Business Strategies of Worldâ€™s Successful Companies: Intel Corporationâ€™s Winning Business Strategies
Founded about four decades ago as a small business start up by two former colleagues, Intel has changed the world dramatically. This article reveals the business strategies that gave the company such a remarkable lead.
Business Strategy 1: What Possible Future Opportunity Is Your Business Positioned To Take Advantage Of?
A pivoted winning factor in business is to be able to understand present trends, predict future implications and then take position to profit big time if things fell through. And when things eventually happen as envisaged, an industry is unquestionably taken over and your leadership established.
When Intelâ€™s founders Robert Noyce and Gordon Moore decided to form their own company in 1968 after leaving Fairchild Semiconductor, it was more based on their ability to see that someday large-scale integrated (LSI) semiconductor memories would replace the then commonly used standard magnetic core memories considering the greater speed and efficiency of LSI technology.
This strong belief made them to decide to invest their resources into it and to position their business to making semiconductors.
Business Strategy 2: Your Byproduct Can Actually Be A Great Income Earner, You Know!
Most businesses donâ€™t realize that their byproducts, which are derived from the process of creating the main product can be developed and marketed. In actual fact, byproducts can even turn out to be major income earner for you if well harnessed.
Intelâ€™s landmark product, which had a tremendous impact on the computer industry, was the 4004. Introduced in 1971, the 4004, which is the worldâ€™s first microprocessor, as well as many of Intelâ€™s best selling products were byproducts discovered from research into creating other products.
Business Strategy 3: Your Market May Be Larger Than You Think
To really understand the true size of your market, you may have to pick a paper and biro and do a little exercise. Think and list out the different possible ways your product can be used.
This list should include both all the ways the product is usually used and the imaginative ways, even if silly, you think it can find usage.
You will be surprised just how this exercise will show your business has a larger market than you thought. And this could help you in creating more products and be innovative.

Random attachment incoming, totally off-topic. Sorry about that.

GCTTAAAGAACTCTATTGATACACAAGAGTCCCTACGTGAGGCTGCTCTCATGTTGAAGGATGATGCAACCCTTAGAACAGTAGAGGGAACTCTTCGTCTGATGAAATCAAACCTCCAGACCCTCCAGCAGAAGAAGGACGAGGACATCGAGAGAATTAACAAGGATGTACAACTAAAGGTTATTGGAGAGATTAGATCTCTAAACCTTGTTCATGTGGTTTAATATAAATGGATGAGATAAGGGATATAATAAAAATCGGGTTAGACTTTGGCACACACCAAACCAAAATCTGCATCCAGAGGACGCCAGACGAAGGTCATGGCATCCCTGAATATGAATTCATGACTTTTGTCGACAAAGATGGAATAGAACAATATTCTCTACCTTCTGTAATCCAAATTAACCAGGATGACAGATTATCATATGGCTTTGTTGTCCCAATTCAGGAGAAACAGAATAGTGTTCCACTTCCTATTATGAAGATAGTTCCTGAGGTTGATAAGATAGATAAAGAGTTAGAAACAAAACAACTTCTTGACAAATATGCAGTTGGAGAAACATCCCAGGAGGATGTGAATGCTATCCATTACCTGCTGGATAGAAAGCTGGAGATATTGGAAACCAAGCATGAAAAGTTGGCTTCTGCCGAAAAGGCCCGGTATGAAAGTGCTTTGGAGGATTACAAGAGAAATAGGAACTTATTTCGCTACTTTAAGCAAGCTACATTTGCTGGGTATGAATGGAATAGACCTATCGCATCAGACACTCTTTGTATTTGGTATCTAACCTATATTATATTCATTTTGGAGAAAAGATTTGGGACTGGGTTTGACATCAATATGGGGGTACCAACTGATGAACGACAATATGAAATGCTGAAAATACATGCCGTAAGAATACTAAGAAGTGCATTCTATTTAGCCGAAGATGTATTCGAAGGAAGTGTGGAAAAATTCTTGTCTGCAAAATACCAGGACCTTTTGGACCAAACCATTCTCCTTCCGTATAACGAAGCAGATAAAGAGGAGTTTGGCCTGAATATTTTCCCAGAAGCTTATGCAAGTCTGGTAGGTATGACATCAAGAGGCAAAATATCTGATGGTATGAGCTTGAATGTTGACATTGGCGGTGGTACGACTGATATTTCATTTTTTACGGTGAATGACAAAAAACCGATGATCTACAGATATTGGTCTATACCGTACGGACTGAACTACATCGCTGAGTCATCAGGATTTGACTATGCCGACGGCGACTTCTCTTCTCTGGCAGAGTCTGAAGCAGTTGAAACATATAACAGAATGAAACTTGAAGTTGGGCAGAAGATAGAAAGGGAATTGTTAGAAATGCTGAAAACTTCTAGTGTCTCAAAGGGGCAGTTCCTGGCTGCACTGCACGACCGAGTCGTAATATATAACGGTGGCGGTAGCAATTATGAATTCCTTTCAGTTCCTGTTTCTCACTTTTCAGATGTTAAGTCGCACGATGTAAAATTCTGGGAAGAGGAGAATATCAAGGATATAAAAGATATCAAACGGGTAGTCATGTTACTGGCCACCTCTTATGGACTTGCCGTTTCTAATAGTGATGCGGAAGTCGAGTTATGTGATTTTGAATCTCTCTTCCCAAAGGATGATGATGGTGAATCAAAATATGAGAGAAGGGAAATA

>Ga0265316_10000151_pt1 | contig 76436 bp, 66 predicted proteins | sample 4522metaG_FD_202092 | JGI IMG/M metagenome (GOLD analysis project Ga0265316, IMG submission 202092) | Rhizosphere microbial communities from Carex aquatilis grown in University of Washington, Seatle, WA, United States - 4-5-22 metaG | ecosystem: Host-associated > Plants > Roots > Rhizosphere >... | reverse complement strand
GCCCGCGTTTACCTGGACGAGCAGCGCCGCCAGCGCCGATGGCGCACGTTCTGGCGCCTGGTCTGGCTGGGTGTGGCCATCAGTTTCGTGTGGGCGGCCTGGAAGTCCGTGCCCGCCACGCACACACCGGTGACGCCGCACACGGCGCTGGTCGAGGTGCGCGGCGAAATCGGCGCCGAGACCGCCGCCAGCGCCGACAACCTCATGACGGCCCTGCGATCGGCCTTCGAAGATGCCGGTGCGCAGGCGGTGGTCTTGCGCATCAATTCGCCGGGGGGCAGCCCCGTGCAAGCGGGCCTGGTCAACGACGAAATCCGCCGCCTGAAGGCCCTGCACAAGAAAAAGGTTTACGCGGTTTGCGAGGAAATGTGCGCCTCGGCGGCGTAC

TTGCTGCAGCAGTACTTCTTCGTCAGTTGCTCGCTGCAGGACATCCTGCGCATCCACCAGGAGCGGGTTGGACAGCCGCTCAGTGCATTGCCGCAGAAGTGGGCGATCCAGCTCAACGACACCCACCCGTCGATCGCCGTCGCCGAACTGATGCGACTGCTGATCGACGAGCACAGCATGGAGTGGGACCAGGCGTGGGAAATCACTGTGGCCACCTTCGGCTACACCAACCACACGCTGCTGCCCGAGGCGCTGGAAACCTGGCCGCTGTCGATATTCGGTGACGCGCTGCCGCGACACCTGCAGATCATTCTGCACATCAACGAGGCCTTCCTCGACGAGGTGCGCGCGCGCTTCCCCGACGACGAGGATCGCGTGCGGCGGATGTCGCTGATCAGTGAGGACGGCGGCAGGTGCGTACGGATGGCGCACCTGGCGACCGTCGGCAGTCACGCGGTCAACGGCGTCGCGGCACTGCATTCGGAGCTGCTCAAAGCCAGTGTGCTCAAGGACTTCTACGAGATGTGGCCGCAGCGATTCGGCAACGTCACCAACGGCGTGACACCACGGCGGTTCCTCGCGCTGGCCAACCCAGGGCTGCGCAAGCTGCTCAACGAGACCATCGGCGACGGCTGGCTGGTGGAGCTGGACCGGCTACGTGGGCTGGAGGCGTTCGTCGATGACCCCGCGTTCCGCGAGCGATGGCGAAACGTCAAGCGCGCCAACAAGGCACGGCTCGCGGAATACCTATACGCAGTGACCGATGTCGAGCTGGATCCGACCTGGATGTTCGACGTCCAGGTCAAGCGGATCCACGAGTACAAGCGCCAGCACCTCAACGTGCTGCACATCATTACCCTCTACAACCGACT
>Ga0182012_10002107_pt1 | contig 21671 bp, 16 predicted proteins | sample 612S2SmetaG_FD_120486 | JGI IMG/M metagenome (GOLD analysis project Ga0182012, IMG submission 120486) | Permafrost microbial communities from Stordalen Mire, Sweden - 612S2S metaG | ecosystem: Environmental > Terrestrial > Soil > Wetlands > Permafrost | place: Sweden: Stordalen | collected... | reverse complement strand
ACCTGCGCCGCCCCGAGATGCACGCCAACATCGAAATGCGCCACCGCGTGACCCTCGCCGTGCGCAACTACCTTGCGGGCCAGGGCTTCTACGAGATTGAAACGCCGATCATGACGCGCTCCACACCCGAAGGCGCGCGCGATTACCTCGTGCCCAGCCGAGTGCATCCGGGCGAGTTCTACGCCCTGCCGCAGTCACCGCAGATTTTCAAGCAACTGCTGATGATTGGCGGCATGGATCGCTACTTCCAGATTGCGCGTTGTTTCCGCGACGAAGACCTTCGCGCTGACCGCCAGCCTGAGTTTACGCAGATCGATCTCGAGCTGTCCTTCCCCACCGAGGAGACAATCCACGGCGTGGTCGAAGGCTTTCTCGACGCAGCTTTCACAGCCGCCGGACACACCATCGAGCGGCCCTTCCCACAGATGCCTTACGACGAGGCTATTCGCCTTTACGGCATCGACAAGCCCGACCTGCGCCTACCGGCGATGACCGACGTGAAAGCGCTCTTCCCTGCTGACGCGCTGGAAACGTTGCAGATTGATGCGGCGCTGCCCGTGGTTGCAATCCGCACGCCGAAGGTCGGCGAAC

Intelâ€™s initial product development strategy was to focus on making microprocessor as computer add-on to enable people increase their systemâ€™s memory.
However the microprocessorâ€™s enormous potential usage â€“ from calculator to traffic lights to cash register â€“ just about everything â€“ was exposed to Intel when it lunched 8080, an 8-bit microprocessor, the first truly general purpose microprocessor ever made, in 1974 .
Business Strategy 4: Make Constant New Product Creation a Policy
The above heading is actually a warning especially if you are in a fast paced industry, such as the hi-tech industry where innovations take place frequently. Even if your business is the only player in your industry, know that soon, people will come in to compete with you. Therefore, to remain leading you just must keep churning out products.
To fend off competitors against its 8-bit microprocessors, Intel rolled out an upgraded version, the 8085 – a faster chip with greater functions – and kept developing more advanced alternatives, such as the 32-bit 432 and the 16-bit 8086 (introduced into the market in 1978).
Business Strategy 5: You Can Find a Better Way Of Solving Poor Financial Situations Than Firing
Laying off staff during difficult times may seem the only solution left to use. However, this does not leave those left behind in good spirit to put in their very best for your business. In fact, many of them will be unsure if they wouldnâ€™t be the next to take the boot, and so will have an eye outside for another job.
Therefore, instead of cutting down your staff strength, the better strategy to handle the situation is to find a more humane and innovative way of getting round the problem.
After Intel was forced to sack 30 percent of its workers during the recession of 1974, the morale of the remaining work force dropped heavily resulting in low productivity and performance of the business. This experience taught Intel a better approach.
So in 1981 when another economic difficulties came up, instead of sending people home Intel increased pace on new product development with the â€˜125 Percent Solution,â€™ which required exempt employees to work two extra hours per day without pay for six months.
Again, in the following year as the financial problem the company was facing continued, Intel imposed pay cut of up to 10 percent instead of laying off workers. However, all pay cuts were restored and retroactive raises made in 1983 when the business began doing well again.
Business Strategy 6: Be a Leader in At Least One Product Category
There is enormous reward for your business to be a market leader in one or more product categories. This is extremely important if you desire enduring success in your industry.
With the huge sales you make from the leading product, you can gradually build other products to top positions in the market. In addition, your leading product will help sustain others in their time of dwindling returns.
In spite of the depression Intel faced in the middle 1980s, its microprocessor business, the market leader in its category, remained highly profitable, and it helped to bring back the company to life in all areas.
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